It's as famous for its beer as it is for world-class architecture and enchanting old-town streets. Prague is a place that visitors head to for city breaks all year round.
It doesn't take long to fall under Prague's spell, whatever your age. Climb the Hradschin hill to explore the vastness of Prague Castle and the neighbouring spires of St Vitus' Cathedral. Stroll along Charles Bridge, stopping to count the historic statues and enjoying the vibrant street performances on the way. Pause to soak up iconic riverside scenes of the Vltava or the sumptuous Baroque buildings of the Mala Strana quarter, including the eye-catching St Nicholas Church. One of the highlights is undoubtedly Stare Mesto, or the Old Town, a layered maze of boutique stores and uncovered passageways, with tram-cars and cobble stones.
As the day wears on, the caffs and beer halls swell with visitors looking for a real taste of Czech culture, while others set off to visit the renowned State Opera or National Theatre. For an evening stroll with a view, catch the funicular railway up Petrin Hill. Children in particular will love the mirror maze and the views over Hradschin Hill from the Observation Tower.
Prague's busiest months are July and August due to the warm temperatures and holiday season, but the city is an equally delightful sight when the flowers are blossoming in spring or during the peaceful autumn months. An abundance of festivities and picturesque snowy scenes makes Prague a pleasure even in the depths of winter.
Prague Spring Festival is the biggest reason to visit in the early months of the year, as residents celebrate the approach of warmer weather. Musical events tend to take place later in the summer, such as the dance-led Tanec Praha and United Islands of Prague festivals. The colder months are filled with lively celebrations, from traditional Christmas markets to New Year's Eve in the Old Town Square.
As a cultural hotspot and UNESCO World Heritage Site, Prague remains one of the most popular tourist destinations in Europe, with direct from most major airports and plenty of accommodation options to suit all budgets and tastes.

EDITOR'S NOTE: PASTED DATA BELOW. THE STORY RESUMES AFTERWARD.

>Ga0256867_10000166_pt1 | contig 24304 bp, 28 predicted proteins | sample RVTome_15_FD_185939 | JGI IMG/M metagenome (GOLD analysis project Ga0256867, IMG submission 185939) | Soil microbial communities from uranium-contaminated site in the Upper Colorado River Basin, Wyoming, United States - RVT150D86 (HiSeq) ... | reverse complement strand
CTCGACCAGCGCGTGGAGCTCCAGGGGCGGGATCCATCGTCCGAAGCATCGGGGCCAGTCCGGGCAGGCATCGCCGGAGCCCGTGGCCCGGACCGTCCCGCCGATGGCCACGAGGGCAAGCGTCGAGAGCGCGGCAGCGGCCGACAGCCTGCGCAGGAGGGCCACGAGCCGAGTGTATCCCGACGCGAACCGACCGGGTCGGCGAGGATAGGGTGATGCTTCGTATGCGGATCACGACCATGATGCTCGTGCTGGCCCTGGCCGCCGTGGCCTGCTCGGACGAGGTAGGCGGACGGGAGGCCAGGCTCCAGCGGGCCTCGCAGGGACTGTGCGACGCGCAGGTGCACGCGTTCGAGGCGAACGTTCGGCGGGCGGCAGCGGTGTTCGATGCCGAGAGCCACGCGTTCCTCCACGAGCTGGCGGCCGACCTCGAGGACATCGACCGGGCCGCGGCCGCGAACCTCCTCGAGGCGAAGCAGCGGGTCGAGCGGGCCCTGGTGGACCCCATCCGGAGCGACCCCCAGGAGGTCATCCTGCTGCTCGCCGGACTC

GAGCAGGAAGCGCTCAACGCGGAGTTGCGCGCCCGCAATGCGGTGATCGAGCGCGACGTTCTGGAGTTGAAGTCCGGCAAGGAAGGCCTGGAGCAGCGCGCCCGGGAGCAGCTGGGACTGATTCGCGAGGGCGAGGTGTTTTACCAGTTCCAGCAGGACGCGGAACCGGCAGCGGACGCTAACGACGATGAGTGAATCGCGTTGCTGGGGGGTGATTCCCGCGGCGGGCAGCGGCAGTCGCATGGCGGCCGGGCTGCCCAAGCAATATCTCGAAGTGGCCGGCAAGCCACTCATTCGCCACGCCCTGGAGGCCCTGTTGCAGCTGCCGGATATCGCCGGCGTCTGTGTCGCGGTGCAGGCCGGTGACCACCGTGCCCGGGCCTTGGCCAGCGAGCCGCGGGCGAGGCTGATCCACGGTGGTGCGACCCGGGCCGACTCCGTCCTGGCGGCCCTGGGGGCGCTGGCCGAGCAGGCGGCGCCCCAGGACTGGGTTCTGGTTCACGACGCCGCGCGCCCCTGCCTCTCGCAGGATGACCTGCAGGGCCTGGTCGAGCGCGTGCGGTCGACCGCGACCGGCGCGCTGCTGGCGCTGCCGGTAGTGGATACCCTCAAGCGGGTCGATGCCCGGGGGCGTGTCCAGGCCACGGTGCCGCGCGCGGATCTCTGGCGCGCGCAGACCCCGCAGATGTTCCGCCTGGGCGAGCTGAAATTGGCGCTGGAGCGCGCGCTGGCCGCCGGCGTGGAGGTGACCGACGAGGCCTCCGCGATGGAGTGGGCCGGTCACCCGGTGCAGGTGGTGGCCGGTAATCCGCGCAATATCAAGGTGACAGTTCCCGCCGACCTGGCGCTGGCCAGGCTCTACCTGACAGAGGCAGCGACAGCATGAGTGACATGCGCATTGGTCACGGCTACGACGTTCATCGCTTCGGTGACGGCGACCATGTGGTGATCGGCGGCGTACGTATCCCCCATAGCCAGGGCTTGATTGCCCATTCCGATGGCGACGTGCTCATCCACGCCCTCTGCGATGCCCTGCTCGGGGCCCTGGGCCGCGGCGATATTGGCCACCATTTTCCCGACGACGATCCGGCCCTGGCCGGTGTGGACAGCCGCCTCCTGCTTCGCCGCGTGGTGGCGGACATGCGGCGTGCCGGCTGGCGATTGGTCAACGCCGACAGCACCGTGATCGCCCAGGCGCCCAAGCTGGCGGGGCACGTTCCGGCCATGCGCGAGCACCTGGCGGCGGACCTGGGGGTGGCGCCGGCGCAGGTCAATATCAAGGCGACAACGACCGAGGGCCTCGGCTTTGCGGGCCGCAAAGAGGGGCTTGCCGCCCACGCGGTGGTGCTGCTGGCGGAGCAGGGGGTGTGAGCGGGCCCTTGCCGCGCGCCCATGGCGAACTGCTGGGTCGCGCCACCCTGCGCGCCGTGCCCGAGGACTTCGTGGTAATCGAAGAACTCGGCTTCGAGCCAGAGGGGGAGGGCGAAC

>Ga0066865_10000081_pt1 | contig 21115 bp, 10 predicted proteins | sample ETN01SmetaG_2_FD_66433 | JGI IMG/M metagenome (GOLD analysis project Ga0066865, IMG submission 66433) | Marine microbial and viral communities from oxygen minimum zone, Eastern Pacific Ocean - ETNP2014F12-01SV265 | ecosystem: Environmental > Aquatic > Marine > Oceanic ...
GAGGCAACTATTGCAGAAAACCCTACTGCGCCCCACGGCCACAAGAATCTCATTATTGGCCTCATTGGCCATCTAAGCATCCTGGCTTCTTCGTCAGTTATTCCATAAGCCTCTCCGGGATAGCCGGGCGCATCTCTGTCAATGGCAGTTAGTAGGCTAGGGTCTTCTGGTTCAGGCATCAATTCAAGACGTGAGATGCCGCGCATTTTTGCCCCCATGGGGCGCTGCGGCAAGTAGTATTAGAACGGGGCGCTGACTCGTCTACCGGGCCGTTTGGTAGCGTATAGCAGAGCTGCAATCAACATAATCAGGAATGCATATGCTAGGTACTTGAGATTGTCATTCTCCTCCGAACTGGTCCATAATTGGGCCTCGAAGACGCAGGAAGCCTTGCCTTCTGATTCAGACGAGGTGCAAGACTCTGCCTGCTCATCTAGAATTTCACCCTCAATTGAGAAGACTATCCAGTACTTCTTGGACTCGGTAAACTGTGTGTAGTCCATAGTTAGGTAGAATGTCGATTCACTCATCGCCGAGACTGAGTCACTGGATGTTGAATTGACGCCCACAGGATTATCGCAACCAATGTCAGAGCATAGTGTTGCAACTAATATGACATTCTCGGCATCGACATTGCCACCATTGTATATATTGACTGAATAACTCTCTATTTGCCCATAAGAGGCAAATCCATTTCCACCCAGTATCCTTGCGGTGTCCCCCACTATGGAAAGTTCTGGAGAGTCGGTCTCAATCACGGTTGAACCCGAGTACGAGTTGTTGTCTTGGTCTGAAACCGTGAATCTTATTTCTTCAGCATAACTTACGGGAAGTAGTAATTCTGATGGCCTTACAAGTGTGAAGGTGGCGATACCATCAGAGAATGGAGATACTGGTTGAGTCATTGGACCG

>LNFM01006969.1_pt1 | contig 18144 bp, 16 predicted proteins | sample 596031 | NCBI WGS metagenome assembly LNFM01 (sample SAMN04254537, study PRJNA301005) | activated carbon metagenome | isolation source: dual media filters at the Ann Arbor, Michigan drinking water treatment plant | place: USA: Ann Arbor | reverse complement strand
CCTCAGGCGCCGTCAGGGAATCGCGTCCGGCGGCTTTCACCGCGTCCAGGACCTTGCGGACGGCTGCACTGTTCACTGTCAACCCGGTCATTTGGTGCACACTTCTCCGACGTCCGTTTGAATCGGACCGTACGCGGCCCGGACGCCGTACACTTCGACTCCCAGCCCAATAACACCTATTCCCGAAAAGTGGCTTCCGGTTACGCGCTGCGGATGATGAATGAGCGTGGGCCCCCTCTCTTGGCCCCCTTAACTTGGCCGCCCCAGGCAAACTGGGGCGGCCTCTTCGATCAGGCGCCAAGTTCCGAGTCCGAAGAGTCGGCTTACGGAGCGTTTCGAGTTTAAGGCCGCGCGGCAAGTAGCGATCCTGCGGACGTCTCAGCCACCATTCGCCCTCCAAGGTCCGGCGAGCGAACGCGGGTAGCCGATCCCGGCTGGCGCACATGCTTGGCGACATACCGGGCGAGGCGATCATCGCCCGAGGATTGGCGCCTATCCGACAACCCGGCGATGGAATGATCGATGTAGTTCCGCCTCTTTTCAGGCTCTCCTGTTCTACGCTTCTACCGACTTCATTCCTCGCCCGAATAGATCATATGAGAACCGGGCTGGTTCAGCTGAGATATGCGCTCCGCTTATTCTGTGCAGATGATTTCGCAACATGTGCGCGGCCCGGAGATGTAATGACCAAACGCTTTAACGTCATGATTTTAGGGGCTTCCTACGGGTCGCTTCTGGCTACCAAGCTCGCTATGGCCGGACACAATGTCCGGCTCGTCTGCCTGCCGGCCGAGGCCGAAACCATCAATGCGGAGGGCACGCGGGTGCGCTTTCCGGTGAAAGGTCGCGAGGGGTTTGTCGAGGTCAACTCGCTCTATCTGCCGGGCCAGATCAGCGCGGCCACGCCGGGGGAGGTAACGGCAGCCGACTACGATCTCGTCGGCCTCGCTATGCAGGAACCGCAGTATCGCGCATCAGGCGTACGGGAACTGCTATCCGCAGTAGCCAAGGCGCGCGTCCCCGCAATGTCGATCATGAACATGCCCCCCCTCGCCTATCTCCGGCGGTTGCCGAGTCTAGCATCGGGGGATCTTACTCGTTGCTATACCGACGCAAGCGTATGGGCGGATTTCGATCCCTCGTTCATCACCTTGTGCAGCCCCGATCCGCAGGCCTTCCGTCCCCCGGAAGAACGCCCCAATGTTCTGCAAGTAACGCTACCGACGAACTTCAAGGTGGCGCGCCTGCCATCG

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Families: The 800-year-old Prague Astronomical Clock (Prague Orloj) might not look up to much when children first crane their necks up the side of the Old Town City Hall, but just wait until the turn of the hour, when the figures come to life.
Active types: Walk across the Charles Bridge from the Old Town and climb the hilly streets around Prague Castle, with a fine reward of incredible city views.
Shopping: Get your comfortable shopping shoes on and take a tour of the goods on offer between Wenceslas Square and Republic Square, via Na Prikope. You won't be able to resist some of the bargains. Or, head to the Old Town to buy unique art works.
Romance: Central Prague might appear to have only historic virtues, but check out the amazing Dancing House. This unique, modern building houses a fine top-floor restaurant called Celeste and it is the perfect spot for a romantic supper for two.
Nightlife: One of the biggest clubs in central Europe, night owls will want to throw some moves at the five-floor Karlovy Lazne nightclub. Expect to dance the night away with locals, plus visiting stag and hen parties.
There is no train service direct from the airport, though you can use a bus service to connect to nearby underground stations.
Shared minibuses and private taxis will have you into the city centre in around 30-45 minutes, depending on traffic, which can be very heavy at peak times.
The airport operates shuttle buses into Prague city centre. This is a cheap option and takes around 30-45 minutes, again, dependent on traffic.
Tram riding: Chug along on a tram to experience a Prague from a different time. The special nostalgic tram operates at weekends from spring to autumn.
On foot: The attractions of Prague are packed closely around the central spot of the Old Town. Getting about by foot is free, green and by far the nicest way to see the sights.
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